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Recruit fights ‘body-shaming’

A former top police officer is poised to take legal action against the Bermuda Police Service after they booted his son off recruit training about two weeks before graduation because he was ruled to be overweight.

Michael Jackman, who ended his career as deputy commissioner after 32 years on the job, is back on the island from his native Barbados to back up his son Jeral's battle to be reinstated in time for the class passing-out parade on Friday.

Mr Jackman, who retired in 2014, said his Bermudian son, who had almost completed the tough six-month recruit foundation course, was “body-shamed” when he was told he did not meet a body mass index standard.

His father said: “He is a big guy — like most Bermudians are. Even if they could legally implement a body mass index policy, it would have to be applicable to Bermudians, but they don't have the authority to do that.

“There is no provision for a commissioner to impose a BMI standard on one police officer. That's why I am so annoyed.”

Mr Jackman, who was awarded the Overseas Territories' Police Medal for Meritorious Service in 2012, added that he would “fight this unjust, illegal and unlawful behaviour to the full extent of the law”.

He explained that the police conditions of service only stipulated that an officer had to be “fit for duty”.

Mr Jackman said he had spoken to Darrin Simons, the acting deputy commissioner and “pointed out that what he was doing was wrong”.

He added: “They can't introduce a policy or something that only affects a few people. There is a conditions of service order.”

Mr Jackman said that he did not think Commissioner of Police Stephen Corbishley could meet a BMI standard of 30, which he said was expected of his son.

He added: “I would make a bet that 65 to 75 per cent of police officers couldn't make that standard.

“I would have been considered overweight by that standard. There are adjustments for age, but many officers could still not meet the standard.”

Mr Jackman said his son, a medal winner in the IAMA Taekwondo World Championships a decade ago while still a schoolboy, had gone to the Police Association to lodge a complaint.

He added: “I don't know where that's gone. But it's unlawful and we can't let it stand.”

Mr Jackman said the letter given to his son suspended him for two weeks and gave him two weeks to respond, but that it was clear the commissioner “has the intention of dismissing him”.

He added: “He should be back at work preparing for his graduation.”

Mr Jackman, in a letter to The Royal Gazette, said Jeral, 26, applied to join the service in 2019 and had the required medical.

He added his son was told he was over the BMI limit set by senior officers, but that he agreed to go on a weight reduction programme and also consulted a dietitian for help.

Mr Jackman wrote: “At some stage, a decision was made to allow him to enter the service and a condition was placed on that entry that he had to meet the BMI standard before completing the recruit foundation course.

“Before signing this illegal requirement, he was not allowed to seek legal advice. Had he sought legal advice, he would have known that the Commissioner of Police does not have a legal authority to test him for BMI, once he was accepted into the BPS.”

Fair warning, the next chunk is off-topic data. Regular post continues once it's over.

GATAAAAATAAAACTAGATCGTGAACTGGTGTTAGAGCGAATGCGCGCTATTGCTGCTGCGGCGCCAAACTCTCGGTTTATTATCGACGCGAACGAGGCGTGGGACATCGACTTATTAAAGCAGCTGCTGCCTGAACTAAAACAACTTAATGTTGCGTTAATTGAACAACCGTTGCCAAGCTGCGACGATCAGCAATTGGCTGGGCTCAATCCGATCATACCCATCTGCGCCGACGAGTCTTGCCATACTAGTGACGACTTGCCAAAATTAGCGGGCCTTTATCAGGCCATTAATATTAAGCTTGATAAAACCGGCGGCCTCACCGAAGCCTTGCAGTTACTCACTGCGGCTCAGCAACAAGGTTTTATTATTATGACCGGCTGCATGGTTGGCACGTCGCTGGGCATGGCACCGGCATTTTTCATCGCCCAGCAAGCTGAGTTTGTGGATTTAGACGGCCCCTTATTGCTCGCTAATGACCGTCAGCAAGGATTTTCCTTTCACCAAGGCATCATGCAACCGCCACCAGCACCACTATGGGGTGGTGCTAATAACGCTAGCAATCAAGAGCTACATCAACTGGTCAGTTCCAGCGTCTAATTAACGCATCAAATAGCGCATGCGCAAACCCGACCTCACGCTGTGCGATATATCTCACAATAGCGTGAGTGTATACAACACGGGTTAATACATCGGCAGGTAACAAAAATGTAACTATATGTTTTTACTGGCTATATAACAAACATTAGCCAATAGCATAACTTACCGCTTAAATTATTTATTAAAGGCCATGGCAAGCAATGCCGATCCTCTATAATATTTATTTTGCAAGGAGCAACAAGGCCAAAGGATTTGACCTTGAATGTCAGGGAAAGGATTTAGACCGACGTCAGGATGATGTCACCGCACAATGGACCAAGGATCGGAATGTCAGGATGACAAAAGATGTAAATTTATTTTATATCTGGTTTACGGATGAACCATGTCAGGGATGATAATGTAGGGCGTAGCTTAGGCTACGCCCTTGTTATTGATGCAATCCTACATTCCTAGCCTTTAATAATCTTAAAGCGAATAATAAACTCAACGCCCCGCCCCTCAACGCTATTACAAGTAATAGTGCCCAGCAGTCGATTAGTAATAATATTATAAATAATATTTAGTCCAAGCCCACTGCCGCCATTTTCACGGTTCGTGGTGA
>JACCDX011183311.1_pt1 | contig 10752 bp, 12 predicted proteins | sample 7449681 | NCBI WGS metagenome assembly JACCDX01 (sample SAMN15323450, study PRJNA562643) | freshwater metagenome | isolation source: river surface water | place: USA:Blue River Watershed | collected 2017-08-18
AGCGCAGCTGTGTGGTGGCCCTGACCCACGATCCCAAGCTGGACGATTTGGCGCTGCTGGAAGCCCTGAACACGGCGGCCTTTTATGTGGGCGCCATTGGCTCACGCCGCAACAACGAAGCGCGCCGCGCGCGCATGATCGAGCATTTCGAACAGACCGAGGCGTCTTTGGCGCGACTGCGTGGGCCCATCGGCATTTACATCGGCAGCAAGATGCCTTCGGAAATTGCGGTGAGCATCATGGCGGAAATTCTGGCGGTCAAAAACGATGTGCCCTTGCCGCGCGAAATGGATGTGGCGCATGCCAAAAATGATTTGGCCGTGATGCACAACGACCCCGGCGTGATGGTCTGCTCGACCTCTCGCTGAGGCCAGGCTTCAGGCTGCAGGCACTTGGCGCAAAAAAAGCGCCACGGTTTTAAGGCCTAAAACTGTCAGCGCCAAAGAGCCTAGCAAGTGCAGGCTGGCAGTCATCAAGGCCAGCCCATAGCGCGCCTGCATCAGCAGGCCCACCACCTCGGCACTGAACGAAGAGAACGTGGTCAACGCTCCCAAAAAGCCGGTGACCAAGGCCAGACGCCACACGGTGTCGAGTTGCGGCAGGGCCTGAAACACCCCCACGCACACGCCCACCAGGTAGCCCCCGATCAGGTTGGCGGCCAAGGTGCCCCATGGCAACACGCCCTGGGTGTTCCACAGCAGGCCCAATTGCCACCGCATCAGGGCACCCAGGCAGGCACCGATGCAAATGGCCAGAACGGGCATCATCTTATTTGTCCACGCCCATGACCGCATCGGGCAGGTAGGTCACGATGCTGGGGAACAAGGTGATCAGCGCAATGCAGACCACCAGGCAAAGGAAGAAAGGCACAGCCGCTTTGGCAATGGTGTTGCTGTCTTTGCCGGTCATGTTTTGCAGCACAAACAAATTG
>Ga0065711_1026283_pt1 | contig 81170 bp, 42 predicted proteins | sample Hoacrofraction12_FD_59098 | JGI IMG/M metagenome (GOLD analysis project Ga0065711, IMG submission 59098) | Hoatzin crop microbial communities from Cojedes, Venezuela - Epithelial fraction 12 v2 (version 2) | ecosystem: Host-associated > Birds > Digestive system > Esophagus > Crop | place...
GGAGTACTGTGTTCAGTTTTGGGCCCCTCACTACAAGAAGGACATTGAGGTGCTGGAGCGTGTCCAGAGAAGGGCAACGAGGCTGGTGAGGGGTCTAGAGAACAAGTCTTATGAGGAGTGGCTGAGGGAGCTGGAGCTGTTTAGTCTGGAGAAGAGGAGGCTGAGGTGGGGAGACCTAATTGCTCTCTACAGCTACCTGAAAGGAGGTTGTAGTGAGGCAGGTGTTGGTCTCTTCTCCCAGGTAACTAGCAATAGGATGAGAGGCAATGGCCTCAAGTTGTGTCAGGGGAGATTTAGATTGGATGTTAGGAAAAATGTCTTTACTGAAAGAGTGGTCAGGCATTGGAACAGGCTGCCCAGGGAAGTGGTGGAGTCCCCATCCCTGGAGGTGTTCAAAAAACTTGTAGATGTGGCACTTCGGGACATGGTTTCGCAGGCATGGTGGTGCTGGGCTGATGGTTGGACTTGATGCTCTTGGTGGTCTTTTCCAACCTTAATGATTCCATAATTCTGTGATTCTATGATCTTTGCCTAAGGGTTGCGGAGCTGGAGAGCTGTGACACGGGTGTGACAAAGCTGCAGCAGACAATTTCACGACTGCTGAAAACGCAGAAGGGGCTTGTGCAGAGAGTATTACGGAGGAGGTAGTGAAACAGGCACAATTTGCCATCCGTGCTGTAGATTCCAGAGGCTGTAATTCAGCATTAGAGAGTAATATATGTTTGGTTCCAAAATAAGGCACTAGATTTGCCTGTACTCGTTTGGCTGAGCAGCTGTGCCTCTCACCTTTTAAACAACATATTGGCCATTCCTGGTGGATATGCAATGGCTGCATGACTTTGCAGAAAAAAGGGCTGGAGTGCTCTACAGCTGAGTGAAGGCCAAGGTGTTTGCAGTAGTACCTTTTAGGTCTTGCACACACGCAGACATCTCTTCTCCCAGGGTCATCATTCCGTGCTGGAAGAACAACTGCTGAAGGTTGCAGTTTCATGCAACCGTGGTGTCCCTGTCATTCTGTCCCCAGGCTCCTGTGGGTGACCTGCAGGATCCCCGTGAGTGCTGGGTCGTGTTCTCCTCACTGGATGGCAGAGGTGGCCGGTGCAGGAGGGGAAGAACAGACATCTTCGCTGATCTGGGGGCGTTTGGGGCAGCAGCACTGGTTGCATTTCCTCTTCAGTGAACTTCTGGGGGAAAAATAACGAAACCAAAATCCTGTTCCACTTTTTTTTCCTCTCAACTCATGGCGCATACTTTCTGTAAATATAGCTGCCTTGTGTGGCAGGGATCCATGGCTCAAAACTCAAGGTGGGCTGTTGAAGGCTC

Mr Jackman added that officers were governed by the Police Act 1974 and the conditions of service order. He said: “The Act and regulations do not give the Commissioner any authority to order or insist a police officer undertake any medical exam.

“Any concerns about a police officer's medical conditions must be referred to a medical board as per the conditions of service order. A person's weight is not a performance factor as is being argued.

“Weight and, in context BMI, is a medical issue and can only be addressed in one way. Surprisingly, the senior command of the BPS thinks that someone's BMI is a performance issue.”

Mr Jackman said that his son had “met and exceeded” the academic standards of the course and skill assessments and had scored 88 out of 91 in the final knowledge exams, as well as passed a police driving test.

He added: “He has also exceeded all of the standards for the job-related fitness test.”

Darrin Simons, the acting deputy commissioner, said last night: “The Bermuda Police Service acknowledges that this is a difficult set of circumstances.

“Notwithstanding, the Bermuda Police Service can confirm that Mr Jackman has been removed from the course, as he has not met a pre-employment contractual condition.

“The matter is ongoing and, in keeping with the principles of natural justice, Mr Jackman has been given a period of time to submit additional information to the commissioner's office for consideration. As such, it is inappropriate for the BPS to make further comment.”

Letter, page 4

Follow the rules: former Bermuda Police Deputy Commissioner, Michael Jackman, is backing his son Jeral's battle to be reinstated the Police recruit passing out parade on Friday. Mr Jackman says his son was “body shamed” when he was told he did not meet a “Body Mass Index” standard - although there is no such weight rule (Photo by Akil Simmons)

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Published March 11, 2020 at 9:00 am (Updated March 12, 2020 at 9:13 am)

Recruit fights ‘body-shaming’

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